The stories we tell ourselves in an attempt to make sense of the world around us, adjusting to different family setups when new babies are born, sibling jealousy, and the value of having space and taking time to think form some of the varied threads woven throughout this precious book. Never once soppy or sentimental, Millard writes with honesty and integrity about deep and loving emotions. This is a tremendous book for exploring kindness and empathy.

It’s Australian setting is lightly but evocatively worn, grounding the somewhat enchanted story in a very real time and place. Yes, my praise for this book goes on and on! And yet, when this book first arrived in my home, I shelved it in a dusty corner. I judged the book by its cover, and the cover did not work for me at all (Caroline Magerl illustrated this first book in the series, but subsequent volumes have been illustrated by Stephen Michael King). It looked airy-fairy, hippy-dippy, saccharine and syrupy and not like something I would enjoy. Someone whose judgement I trust, however, kept telling me I should read the book. Pig-headedly, I kept ignoring this advice. But what a fool I was! Tishkin could have been part of me for two whole extra years if I had listened and not let my prejudices sway me.

For once I had read the book, I was utterly smitten. I could not get hold of the rest of the series quickly enough.

kingdomofsilk

If, however, I still had a niggling doubt, it was about how children would respond to these books. Subtle and yet emotionally complex, featuring an unusual family, and dealing with issues as varied as death, illness, fostering, immigration and dementia over the course of the books now available in the UK (the 6th title in the series, The Tender Moments of Saffron Silk, is published next week on World Book Day, and the final will be available in September this year), I was very curious as to how young people, rather than adults would respond to these books.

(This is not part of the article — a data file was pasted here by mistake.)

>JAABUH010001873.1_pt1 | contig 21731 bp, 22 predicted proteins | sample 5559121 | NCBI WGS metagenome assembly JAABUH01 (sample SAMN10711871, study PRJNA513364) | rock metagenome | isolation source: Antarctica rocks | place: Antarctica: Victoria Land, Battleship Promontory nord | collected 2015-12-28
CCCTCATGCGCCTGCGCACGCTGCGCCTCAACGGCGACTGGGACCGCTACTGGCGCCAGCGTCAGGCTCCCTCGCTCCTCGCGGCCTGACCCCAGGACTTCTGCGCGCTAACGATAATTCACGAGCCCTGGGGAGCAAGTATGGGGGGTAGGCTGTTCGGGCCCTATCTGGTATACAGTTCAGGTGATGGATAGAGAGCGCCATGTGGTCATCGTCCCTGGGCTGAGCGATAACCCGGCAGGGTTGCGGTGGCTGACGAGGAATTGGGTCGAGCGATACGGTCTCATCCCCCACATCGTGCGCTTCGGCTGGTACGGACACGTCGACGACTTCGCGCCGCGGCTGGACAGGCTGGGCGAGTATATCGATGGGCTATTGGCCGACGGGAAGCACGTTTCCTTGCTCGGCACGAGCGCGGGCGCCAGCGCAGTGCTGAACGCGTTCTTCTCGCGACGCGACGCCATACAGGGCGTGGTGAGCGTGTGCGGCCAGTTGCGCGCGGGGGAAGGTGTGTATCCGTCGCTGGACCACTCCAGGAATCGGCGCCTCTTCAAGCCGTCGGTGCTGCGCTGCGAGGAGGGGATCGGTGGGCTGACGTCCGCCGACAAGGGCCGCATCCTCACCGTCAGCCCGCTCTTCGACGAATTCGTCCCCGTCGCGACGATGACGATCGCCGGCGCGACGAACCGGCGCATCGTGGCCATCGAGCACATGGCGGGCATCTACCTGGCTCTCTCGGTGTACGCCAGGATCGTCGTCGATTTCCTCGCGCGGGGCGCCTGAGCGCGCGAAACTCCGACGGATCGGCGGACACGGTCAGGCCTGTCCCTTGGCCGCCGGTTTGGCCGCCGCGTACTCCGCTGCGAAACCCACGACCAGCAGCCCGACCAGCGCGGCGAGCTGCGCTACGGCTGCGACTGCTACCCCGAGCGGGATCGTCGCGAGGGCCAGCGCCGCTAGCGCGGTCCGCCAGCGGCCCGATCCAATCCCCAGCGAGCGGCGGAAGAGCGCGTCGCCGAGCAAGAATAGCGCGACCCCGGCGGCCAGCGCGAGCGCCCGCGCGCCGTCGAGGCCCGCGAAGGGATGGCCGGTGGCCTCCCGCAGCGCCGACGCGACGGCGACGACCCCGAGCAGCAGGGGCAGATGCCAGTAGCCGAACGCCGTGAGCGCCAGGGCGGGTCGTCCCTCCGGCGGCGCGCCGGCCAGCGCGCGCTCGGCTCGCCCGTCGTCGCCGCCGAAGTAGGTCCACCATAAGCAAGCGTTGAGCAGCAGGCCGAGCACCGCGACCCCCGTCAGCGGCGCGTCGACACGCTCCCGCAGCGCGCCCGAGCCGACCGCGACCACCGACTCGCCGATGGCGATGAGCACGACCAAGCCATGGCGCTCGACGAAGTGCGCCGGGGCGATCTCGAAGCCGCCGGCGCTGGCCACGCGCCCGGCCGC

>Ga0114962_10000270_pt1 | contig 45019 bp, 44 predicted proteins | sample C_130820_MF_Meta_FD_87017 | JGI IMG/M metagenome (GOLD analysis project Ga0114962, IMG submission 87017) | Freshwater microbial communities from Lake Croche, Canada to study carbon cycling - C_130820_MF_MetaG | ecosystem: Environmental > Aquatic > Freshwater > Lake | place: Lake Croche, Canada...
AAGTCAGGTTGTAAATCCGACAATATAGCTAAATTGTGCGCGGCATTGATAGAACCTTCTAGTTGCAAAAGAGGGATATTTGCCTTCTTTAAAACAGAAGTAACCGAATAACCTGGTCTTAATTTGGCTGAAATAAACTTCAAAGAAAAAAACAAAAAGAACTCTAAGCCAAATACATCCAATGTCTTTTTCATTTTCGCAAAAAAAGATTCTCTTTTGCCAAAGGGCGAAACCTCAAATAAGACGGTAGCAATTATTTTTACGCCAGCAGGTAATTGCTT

I only have one child’s response to call upon, but M, my ten year old, has taken these stories to her heart as much as I have. She’s read each one in a single sitting, and whilst she agrees they are indeed full of sadness, they are also “really funny and playful”, “just the sort of family I want ours to be like”. She has SO many plans for implementing aspects of these stories into our lives, from making the recipes which feature throughout the series, to adopting the special breakfast rituals the Silk Family has into our own home, from making our own paper to consecrating an apple tree for tea parties, from collecting shiny foil to painting special poems on walls and doors. I think I shall be posting our activities, our Kingdom of silk playing by the book for a long time to come on the blog!

As it is, we’ve already got our own green rubber gloves with red nail polish…

nellstylegloves

…we’ve painted our toes like Layla…

laylastyletoes

… and we’ve started having hummingbird nectar and fairy bread when we come in from school.